I’ve been deeply saddened that Mom didn’t have any of Nanny’s recipes in her own cookbook but I find “the closer to home, the less likely you are to write things down.” This is certainly true with cooking as many of Mom’s favorite recipes were in her head – not on paper – so good luck to us all in documenting our family’s tried and tastefully-true recipes!

My family’s recipe void began changing earlier this spring when I visited Julie, who’s my 1st Cousin and our family’s much loved Matriarch. Julie has a mind like a steel trap, so after blogging my way through almost 100 of Mom’s recipes I decided to dig deeper; a trip to San Antonio with the specific culinary reconnaissance mission of recovering a few family recipes I didn’t have. And recover, I did!

In addition to Julie gifting me Nanny’s Iced Tea recipe, I scored the Grandmother-load of all – Nanny’s Barbecue Sauce Recipe (below) which we’ll get to in a moment. Why, in a moment? Well, for those of you who haven’t read most of Betty’s Cook Nook you may be disappointed to hear that I have the gift of gab which translates quite nicely online as I’m also fast-to-type (so was my Mom, Betty). So if you want a “CliffsNotes” version of this recipe, you best scroll down to this post’s “Foodie Tips” section and continue on. If you want to read a free and fabulous story about family and food, read on!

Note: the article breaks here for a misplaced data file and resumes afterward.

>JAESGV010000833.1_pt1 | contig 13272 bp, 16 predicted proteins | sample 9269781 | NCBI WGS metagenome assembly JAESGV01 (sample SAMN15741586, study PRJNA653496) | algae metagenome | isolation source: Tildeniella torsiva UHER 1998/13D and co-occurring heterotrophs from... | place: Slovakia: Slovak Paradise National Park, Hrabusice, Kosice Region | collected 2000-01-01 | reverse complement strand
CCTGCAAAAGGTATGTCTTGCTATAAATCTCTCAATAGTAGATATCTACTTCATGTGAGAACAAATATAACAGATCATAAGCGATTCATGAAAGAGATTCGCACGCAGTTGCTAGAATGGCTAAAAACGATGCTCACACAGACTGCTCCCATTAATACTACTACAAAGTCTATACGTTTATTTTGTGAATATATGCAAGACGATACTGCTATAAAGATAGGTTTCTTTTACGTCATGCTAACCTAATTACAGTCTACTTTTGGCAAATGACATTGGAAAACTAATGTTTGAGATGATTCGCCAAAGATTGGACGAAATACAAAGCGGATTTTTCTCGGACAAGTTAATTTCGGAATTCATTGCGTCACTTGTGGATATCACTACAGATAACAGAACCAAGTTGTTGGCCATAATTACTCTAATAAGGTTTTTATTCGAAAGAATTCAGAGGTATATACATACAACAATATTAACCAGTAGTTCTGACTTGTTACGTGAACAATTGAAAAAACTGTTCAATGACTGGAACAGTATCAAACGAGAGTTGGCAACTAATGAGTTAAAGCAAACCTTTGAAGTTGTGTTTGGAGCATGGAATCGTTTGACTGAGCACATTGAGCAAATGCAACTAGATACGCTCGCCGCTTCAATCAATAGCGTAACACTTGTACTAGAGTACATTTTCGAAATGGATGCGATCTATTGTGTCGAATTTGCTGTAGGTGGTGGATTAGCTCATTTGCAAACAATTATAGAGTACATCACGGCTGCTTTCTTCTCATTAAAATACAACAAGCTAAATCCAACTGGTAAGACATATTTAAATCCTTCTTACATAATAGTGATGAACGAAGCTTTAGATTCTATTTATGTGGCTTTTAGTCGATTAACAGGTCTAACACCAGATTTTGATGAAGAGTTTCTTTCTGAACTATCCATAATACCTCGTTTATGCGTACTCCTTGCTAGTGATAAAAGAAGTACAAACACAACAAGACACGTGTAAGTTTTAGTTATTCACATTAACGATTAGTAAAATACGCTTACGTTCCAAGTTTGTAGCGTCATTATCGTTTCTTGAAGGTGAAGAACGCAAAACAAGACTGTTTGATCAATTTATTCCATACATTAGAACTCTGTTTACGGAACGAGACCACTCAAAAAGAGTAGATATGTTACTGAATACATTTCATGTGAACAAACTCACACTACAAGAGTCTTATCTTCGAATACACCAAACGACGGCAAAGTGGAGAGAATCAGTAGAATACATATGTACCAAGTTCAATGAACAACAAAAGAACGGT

More Of Nanny's Barbecue On The Grill

The Art Of Family Cooking

When creating Betty’s Cook Nook I knew I wanted to weave in family stories along with our recipes because to me, eating goes hand-in-hand with daily living for all of us regardless of geography, culture or perceived socioeconomic status. Celebrating great food and friends was something my parents Betty and Louis absolutely loved to do, so it just felt right to try to honor my Mom’s love for cooking by creating this blog so I could translate her conventional cookbook online for generations to come.

While my storytelling is primarily for my family, I’ve heard from several non-family members – even strangers – who say they love reading the stories so I know the true essence of my effort extends far beyond a handful of my closest family members, maybe even to you! So I want to share a really touching story about something that happened today that directly ties to this recipe in the most fantastic way.

Who Do You Think You Are? (a.k.a. You Are What You Eat!)

For a few years I’ve enjoyed watching the TV series “Who Do You Think You Are.” I’ve seen some incredible stories uncovered through research. Because I lost my parents at a young age I have several family “holes” to fill, so last night after watching Valerie Bertinelli‘s amazing story I finally signed-up for a free 2-week trial at Ancestry.com. No, the folks at Ancestry didn’t pay me to write this post, but they should have. ;)